Evidence of what I call the “incentive escalator” is found in a report by Experian Marketing Services on search terms related to retailers. Percent-off deals are among the most popular searches, and consumers’ expectations of retailers’ deals seem to be increasing. In 2009, 20% was the most common discount search term; that figure shifted to 30% in 2010. Deals sought by many consumers in 2009 were not sweet enough just one year later. Where does it end? Will 35% be the top discount-related search in 2011? How high will consumers’ expectations soar about the discounts they believe retailers can offer? Similarly, an increase in searches related to free shipping indicates that online shoppers expect to continue to have access to incentives from sellers once they have been exposed to them.

Choose whatever saying you want: the cat is out of the bag; the horse is out of the barn; the toothpaste is out of the tube. Once price-based incentives become a norm associated with your brand there is no turning back. Strive to build customer relationships that are not dependent on price to reduce the chances of finding your brand riding the incentive escalator. Look to brands that you admire- chances are they have succeeded in ways other than discounting.

Marketing Daily – The New Consumer: ‘30% Off Is The New 20%’

The Question Netflix Got Wrong

An interesting email appeared in my inbox Monday morning. It was from Reed Hastings, founder and CEO of Netflix. The subject line, “An Explanation and Some Reflections” got my attention. Was he writing to say that Netflix made a mistake when it implemented separate pricing for its DVD by mail and online streaming services? When I read the first three words of his message I was convinced- “I messed up” suggested Hastings was about to tell us Netflix had a change of heart about its new pricing structure.

Not so fast- he goes on to say “I owe you an explanation.” Hastings proceeds to provide justification for the decision to change the pricing structure. On top of that, he broke the news of Netflix splitting into two businesses, Netflix for online streaming and Qwikster for DVD by mail. Hastings’ message was genuine and the tone was that of someone who realized he had erred in handling the implementation of Netflix’s new business model. But, in the end the message was more of an attempt to save face… and stem the tide of customer defections. Netflix has lost an estimated 1 million subscribers since the change. With more than 20 million customers remaining, we will not shed a tear for Netflix, but the extent of customer defections is significant.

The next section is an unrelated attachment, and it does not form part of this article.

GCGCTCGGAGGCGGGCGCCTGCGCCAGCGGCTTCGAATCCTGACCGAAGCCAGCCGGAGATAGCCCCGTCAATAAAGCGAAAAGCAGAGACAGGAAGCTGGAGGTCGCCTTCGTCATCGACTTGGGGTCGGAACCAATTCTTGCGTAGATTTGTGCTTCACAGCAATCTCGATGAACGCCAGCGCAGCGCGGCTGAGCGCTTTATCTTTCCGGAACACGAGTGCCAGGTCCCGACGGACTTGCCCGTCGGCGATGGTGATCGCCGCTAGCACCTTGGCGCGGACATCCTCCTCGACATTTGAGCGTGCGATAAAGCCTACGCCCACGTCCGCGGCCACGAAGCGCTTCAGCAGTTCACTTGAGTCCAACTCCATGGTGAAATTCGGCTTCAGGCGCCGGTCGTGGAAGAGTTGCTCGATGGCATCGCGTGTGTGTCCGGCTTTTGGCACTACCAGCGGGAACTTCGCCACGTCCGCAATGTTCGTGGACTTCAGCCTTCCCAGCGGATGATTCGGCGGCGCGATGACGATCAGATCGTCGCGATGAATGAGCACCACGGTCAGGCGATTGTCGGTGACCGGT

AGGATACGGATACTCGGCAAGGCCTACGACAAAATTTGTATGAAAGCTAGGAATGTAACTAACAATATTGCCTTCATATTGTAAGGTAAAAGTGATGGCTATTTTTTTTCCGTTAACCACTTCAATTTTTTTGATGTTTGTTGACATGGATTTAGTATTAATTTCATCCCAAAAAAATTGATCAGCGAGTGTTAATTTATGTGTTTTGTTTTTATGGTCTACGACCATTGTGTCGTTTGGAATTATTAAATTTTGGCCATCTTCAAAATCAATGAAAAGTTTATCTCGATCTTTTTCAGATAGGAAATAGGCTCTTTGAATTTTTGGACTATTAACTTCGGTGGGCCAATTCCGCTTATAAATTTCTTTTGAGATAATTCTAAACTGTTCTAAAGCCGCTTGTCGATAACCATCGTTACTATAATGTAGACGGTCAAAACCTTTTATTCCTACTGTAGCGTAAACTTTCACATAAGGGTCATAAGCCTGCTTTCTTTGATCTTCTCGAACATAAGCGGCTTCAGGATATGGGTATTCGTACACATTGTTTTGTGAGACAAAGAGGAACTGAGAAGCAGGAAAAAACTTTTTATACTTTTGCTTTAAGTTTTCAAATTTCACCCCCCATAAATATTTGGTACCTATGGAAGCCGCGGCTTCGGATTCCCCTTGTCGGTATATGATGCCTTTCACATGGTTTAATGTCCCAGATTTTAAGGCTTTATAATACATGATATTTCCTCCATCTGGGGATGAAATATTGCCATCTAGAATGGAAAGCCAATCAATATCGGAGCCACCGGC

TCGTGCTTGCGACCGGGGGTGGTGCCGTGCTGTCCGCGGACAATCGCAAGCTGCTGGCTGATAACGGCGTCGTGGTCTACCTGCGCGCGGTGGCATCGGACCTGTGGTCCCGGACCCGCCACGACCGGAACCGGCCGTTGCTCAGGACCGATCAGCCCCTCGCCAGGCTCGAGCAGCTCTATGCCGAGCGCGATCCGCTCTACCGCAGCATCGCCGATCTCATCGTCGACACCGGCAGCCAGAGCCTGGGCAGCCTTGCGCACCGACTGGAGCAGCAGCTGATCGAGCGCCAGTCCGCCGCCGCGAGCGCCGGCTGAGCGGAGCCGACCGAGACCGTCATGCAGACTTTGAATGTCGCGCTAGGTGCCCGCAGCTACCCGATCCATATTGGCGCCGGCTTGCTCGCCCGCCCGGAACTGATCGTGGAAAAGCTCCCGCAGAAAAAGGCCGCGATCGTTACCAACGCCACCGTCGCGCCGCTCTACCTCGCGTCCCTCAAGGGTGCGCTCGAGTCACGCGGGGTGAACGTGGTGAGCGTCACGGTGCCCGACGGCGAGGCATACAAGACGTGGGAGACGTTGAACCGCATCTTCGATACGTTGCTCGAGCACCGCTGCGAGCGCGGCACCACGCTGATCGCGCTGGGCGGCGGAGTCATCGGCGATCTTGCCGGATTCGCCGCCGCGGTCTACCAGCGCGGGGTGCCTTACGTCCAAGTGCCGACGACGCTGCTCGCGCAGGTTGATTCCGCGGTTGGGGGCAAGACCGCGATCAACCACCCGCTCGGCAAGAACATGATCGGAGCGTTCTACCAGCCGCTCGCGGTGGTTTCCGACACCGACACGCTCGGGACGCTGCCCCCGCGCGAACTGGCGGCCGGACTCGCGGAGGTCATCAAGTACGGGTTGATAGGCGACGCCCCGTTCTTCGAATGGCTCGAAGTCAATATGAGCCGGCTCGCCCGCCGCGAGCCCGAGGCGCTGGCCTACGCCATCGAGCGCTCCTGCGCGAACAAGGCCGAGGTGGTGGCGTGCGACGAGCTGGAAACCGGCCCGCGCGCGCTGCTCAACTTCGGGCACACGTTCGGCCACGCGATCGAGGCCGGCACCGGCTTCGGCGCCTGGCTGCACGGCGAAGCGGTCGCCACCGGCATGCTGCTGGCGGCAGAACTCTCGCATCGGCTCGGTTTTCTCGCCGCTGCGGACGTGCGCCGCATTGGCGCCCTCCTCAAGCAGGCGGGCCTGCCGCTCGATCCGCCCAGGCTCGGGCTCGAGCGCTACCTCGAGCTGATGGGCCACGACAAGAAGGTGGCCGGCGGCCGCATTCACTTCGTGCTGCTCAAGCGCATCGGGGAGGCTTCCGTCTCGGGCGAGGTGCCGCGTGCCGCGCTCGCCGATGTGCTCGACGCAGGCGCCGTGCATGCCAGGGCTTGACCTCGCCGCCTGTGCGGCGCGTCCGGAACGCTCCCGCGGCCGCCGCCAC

The mistake that Netflix made was that it incorrectly answered a huge question: What would customers do? What would they do after learning that their associations with Netflix of “entertainment delivered as you want it” no longer applied? The changes benefited Netflix only, or at least that was the perception of many subscribers. And, when it comes to brands, perception is reality. I remind my students often that the true owners of a brand are its customers. While a business owns the physical and intellectual property of a brand, its meaning comes from the relationships people form with it. For many subscribers, their relationship with Netflix was shattered when their ability to get entertainment however they wished changed.

I do not fault Netflix for arriving at a decision that changes were needed in its business model to preserve the long-term profitability of the business. But, most everyone (including Netflix management) realizes they damaged brand relationships in the process. So, any change in strategy should be evaluated fully in terms of how customers will react to change? Human nature is to resist change. Marketers must be prepared for the resistance by being able to make a strong case for how change is good for the brand’s real owners.